Net Neutrality Debaters Agree on AT&T "Extortion"


The two sides in a heated network-neutrality debate in Washington Wednesday could agree on at least one thing: The network neutrality condition agreed to by AT&T/BellSouth to get FCC approval of its merger was political extortion.

Scott Cleland, CEO of the Precursor Group and chairman of the cable and telephone net-backed, first called the deal extortion and a political mugging. The deal was necessitated by a two-two Democratic/Republican split on the commission, with the network neutrality provision--for the first two years of the deal--necessary to get the Democrats' approval.

Gigi Sohn, president of Public Knowledge and a big backer of network neutrality, said she had to agree it had been political exortion, of which she was "happy" to be a part. "But that's just the way it is," she added.

Cleland began the debate, hosted by The Media Institute in Washington, by asking what network neutrality and Seinfeld had in common. "They are both shows about nothing," he said, arguing that there is no problem with access, and there are already laws on the books to deal with problems if they arise.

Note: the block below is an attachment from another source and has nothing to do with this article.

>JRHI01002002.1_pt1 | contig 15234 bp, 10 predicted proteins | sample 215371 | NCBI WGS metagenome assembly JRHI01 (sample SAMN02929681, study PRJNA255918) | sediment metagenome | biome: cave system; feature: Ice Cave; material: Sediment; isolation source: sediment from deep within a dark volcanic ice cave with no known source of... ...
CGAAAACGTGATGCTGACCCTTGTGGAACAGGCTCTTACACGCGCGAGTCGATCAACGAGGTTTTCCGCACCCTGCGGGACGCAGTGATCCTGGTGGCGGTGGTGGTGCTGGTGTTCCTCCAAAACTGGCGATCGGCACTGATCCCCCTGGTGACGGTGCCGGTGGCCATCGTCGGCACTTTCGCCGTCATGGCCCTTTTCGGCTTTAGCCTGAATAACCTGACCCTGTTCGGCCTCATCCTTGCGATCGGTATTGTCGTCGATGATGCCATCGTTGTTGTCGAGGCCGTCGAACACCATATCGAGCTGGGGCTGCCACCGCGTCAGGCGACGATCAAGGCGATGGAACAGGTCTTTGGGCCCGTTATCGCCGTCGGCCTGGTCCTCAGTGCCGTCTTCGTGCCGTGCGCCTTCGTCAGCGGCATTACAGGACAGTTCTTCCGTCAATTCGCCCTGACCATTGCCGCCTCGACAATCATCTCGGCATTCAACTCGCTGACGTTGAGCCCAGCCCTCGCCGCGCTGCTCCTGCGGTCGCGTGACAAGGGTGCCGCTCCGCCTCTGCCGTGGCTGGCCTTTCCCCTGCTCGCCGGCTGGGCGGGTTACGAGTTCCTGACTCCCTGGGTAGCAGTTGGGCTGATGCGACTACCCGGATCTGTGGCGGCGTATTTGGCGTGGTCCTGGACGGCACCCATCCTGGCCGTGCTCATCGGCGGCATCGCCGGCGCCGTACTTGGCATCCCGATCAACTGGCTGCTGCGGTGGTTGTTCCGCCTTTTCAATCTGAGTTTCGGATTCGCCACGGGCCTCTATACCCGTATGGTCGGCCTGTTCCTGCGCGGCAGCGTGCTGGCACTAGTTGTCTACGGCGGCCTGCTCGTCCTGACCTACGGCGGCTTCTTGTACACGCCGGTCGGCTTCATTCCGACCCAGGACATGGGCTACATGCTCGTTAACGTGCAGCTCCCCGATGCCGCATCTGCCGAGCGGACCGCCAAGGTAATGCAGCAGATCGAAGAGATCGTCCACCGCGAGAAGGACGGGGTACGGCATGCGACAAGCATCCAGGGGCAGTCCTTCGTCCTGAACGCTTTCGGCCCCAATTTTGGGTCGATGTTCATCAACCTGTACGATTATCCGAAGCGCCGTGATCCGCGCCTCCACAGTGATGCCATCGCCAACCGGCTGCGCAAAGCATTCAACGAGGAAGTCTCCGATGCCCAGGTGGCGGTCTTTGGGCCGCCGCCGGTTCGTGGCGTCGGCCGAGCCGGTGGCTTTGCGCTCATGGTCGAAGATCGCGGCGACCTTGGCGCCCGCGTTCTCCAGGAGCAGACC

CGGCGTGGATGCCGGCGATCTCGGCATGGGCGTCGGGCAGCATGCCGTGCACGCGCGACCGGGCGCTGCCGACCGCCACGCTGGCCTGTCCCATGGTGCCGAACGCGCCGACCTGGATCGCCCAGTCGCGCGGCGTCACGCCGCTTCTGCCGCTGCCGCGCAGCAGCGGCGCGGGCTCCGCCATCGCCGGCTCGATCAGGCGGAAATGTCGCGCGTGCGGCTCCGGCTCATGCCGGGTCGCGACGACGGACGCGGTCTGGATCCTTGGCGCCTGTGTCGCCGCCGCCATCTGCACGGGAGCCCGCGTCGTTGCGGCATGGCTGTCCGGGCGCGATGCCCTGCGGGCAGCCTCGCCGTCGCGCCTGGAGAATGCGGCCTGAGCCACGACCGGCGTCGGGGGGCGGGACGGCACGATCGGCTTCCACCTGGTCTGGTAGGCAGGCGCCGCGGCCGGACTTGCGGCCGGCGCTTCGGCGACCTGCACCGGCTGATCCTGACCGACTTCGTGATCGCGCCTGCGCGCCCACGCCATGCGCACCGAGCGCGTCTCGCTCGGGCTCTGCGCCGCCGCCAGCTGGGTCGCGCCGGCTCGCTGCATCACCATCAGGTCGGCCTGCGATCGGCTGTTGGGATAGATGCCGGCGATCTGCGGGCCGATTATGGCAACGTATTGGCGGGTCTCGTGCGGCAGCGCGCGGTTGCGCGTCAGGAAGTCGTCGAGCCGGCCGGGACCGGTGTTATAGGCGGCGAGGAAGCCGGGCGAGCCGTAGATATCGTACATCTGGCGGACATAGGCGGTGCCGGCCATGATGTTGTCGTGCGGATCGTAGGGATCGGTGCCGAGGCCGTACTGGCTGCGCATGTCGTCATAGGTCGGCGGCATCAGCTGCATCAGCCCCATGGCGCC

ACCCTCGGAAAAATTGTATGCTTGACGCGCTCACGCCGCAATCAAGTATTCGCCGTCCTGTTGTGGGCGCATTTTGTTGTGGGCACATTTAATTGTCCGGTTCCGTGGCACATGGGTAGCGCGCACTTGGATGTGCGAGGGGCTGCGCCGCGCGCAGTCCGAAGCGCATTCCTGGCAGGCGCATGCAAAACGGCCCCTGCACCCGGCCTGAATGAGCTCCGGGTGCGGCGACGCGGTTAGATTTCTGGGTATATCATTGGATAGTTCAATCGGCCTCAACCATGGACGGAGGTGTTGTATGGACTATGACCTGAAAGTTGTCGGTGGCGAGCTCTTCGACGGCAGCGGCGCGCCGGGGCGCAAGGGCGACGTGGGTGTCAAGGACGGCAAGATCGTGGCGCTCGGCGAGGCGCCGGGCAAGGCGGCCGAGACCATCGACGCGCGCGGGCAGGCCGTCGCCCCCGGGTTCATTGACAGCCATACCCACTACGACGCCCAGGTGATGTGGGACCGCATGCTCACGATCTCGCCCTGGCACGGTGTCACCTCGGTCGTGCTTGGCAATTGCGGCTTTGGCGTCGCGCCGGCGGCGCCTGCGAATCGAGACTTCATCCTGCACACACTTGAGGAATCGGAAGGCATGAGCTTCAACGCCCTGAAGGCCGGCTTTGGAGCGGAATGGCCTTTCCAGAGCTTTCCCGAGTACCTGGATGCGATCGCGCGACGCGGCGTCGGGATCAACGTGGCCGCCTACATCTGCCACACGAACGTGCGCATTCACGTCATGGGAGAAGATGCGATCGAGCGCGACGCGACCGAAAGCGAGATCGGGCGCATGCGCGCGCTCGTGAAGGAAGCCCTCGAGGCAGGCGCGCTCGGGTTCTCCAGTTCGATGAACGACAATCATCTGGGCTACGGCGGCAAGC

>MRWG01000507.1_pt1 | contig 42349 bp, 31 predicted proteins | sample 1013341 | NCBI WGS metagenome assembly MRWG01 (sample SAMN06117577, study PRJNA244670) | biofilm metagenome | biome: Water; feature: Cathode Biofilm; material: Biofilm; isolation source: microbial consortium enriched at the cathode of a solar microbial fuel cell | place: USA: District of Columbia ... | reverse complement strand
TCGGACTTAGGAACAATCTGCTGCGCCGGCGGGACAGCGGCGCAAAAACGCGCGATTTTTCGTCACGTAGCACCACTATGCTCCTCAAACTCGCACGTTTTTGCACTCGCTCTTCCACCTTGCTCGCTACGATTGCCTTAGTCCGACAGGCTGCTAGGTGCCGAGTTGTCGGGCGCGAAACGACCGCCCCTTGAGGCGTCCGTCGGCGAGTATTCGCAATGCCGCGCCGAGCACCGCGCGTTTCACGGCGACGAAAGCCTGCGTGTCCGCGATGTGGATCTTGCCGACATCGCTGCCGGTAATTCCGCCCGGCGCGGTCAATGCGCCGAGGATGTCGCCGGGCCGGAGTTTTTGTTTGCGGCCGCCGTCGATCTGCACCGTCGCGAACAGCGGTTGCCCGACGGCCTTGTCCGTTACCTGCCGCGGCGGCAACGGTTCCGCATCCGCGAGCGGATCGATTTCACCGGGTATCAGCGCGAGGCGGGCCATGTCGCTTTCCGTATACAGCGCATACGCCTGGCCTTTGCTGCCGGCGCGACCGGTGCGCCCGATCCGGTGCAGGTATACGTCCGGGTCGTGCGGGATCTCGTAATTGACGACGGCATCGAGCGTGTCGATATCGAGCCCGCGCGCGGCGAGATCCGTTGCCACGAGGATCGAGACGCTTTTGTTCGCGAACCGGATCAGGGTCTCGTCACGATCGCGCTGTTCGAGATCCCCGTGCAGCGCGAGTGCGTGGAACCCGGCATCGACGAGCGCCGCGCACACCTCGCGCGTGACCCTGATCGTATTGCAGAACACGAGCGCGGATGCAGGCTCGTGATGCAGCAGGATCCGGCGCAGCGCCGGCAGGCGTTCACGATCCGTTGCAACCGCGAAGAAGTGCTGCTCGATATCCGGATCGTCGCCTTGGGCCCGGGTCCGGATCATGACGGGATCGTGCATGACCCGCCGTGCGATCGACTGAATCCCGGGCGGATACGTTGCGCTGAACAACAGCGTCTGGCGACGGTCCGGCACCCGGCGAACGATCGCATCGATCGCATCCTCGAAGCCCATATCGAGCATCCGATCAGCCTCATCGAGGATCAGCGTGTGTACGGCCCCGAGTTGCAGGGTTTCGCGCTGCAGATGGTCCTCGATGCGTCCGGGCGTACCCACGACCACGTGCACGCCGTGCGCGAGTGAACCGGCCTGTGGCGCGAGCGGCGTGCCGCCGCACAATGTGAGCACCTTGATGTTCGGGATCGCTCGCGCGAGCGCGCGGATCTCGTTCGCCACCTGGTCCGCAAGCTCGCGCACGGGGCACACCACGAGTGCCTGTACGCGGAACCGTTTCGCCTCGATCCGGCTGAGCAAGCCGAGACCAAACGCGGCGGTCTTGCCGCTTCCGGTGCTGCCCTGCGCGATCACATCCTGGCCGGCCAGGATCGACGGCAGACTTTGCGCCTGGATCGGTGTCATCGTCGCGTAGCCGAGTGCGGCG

Sohn, who backs a recently introduced bill that would mandate net neutrality, said the problem is not the isolated instances of discrimination, which by themselves would probably not justify regulation. Instead, she said, it is the fact that 98% of the broadband market is controlled by cable and telcos, with 40% of households having no choice in broadband provider. Network neutrality, she said, is pro-competition regulation.

Cleland said that just as satellite has taken a 30 million-sub bite out of cable video service, broadband competition would grow as well. Calling them two imperfect systems, he said the marketplace was a better regulator of potential discriminatory conduct than government intervention.

Both Cleland and Sohn said broadcasters should be concerned about the issue. If broadcasters transition to IPTV or broadband delivery, said Cleland, they will fall under the network neutrality regime, he warned. Sohn said that regime would make it easier for them to distribute their content now--she cited CBS Leslie Mooonves and that network's aggressive multiplatform strategy---without worries of being discriminated against.

Adonis Hoffman, senior VP and counsel of the American Association of Advertising Agencies, asked what he should tell his members about the netework neutrality issue, which he said he was approaching with an open mind. Be Afraid, be very afraid," said Cleland. "Any content provider should be concerned," agreed Sohn.

OK, there were two things they agreed on.